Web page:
TfL abandons flawed Lambeth roundabout in favour of trial of Dutch cycling design
- By London Cycling Campaign on at 2:07pm 11 January 2013
- Posted in: News and blogs
- Tagged with: lambeth bridge, roundabout, go dutch, shared use, transport for london
Transport for London has decided not to proceed with its flawed proposal for the northern Lambeth Bridge roundabout, instead trialling a Dutch-style design suggested by us and other campaigners.
You can see how the roundabout works in the video above made by Dutch expert Mark Wagenbuur who blogs at Bicycle Dutch.
An off-street Dutch-style roundabout with segregated cycle lanes is being built at the Transport Research Laboratory in Berkshire, where its safety and effectiveness will be tested by British engineers.
These roundabouts are extremely commonplace in the Netherlands, where they provide safety and convenience for people riding bicycles.
A workshop hosted by ourselves and the Dutch Cycling Embassy established that there is space for a Dutch roundabout at Lambeth Bridge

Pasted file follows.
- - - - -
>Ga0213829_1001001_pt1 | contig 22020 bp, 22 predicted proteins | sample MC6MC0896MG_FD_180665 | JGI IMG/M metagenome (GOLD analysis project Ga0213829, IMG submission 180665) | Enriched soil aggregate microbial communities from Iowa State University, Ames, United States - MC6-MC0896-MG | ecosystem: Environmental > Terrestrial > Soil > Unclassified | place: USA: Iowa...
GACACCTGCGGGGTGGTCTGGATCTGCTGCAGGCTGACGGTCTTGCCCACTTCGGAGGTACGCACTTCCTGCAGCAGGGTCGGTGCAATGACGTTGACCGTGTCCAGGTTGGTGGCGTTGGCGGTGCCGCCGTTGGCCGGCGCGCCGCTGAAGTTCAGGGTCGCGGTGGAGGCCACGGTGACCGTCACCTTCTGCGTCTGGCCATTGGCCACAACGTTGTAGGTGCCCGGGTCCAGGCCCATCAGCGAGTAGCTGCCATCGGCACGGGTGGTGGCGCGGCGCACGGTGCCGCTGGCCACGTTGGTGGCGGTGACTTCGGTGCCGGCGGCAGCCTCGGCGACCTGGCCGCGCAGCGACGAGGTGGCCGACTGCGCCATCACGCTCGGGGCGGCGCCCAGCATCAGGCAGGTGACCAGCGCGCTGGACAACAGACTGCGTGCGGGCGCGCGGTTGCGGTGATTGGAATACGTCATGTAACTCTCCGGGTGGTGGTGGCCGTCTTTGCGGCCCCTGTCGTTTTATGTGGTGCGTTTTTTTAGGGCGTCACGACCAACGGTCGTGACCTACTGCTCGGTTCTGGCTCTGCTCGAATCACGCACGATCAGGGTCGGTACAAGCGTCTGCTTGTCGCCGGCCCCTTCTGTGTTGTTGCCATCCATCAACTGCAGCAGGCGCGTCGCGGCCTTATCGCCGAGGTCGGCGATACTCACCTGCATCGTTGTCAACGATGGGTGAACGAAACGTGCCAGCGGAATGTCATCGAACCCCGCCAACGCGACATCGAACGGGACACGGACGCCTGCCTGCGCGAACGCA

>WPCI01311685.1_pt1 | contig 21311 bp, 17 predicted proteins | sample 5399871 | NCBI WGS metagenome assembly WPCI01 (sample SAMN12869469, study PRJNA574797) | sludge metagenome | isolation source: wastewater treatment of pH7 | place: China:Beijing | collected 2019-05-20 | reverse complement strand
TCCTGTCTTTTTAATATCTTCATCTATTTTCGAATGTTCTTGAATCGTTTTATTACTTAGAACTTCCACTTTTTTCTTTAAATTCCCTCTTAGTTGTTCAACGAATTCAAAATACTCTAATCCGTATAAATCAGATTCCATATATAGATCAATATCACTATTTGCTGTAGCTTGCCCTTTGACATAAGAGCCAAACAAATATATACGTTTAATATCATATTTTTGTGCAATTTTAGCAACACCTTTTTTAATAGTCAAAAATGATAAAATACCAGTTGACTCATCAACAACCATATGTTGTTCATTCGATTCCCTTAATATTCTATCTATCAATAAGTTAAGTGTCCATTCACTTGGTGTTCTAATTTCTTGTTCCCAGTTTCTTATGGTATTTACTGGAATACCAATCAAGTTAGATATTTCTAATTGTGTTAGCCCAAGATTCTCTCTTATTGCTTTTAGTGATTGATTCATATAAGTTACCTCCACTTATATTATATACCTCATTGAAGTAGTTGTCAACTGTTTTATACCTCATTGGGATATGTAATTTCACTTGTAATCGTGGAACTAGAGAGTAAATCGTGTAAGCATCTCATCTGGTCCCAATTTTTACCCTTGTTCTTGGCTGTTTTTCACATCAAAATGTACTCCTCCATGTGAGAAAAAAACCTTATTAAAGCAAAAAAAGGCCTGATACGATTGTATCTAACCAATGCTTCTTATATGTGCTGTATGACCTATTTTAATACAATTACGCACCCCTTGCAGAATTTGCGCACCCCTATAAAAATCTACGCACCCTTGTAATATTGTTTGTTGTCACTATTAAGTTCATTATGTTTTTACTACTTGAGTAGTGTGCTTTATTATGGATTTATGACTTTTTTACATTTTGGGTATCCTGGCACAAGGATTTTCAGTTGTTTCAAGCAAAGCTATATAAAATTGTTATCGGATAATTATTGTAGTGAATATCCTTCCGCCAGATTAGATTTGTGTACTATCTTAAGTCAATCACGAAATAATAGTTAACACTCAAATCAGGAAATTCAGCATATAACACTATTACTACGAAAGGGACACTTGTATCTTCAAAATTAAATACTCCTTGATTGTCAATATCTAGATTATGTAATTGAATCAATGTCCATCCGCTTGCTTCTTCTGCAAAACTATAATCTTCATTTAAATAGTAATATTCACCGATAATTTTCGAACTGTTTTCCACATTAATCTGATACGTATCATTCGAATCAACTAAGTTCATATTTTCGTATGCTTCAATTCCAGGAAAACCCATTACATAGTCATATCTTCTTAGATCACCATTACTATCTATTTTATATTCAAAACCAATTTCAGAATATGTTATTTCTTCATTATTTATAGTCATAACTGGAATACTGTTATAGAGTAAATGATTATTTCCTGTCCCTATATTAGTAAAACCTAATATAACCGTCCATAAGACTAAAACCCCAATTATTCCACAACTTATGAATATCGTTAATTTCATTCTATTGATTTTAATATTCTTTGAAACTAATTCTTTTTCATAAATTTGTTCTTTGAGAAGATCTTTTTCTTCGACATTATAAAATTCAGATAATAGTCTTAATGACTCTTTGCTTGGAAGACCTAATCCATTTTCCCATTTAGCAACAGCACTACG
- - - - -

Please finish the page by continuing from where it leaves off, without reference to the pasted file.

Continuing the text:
TfL's original design kept the dangerous two-lane entries to the roundabout, which encourage high speed motor traffic, and also proposed shared-use cycling and walking zones around the outside of the roundabout.
The idea was that 'fast' cyclists would share roadspace with the fast-moving motor traffic, while 'slow' ones would use the shared-use area, away from motor traffic.
Why most people won't use the shared use facility
Sadly, this type of design fails to provide a useful cycling facility for 90% of Londoners.
The shared-use facility would be too slow and inconvenient for anyone cycling at normal speed (12-15mph).
It's also potentially dangerous for these 'slow' cyclists to rejoin the carriageway into a stream of motor traffic immediately after the roundabout.
And mixing cyclists and pedestrians in a shared space on what's likely to be a commuter route also has the potential to cause conflict.
Why most people won't cycle on the carriageway
The two-tier approach from TfL envisaged 'fast' cyclists riding with motor traffic on a roundabout not dissimilar to the existing layout.
However, surveys have revealed many times that most Londoners are too scared to cycle in close proximity to fast-moving motor traffic.
For that reason, the assumption that a two-lane roundabout is adequate for cycling is flawed.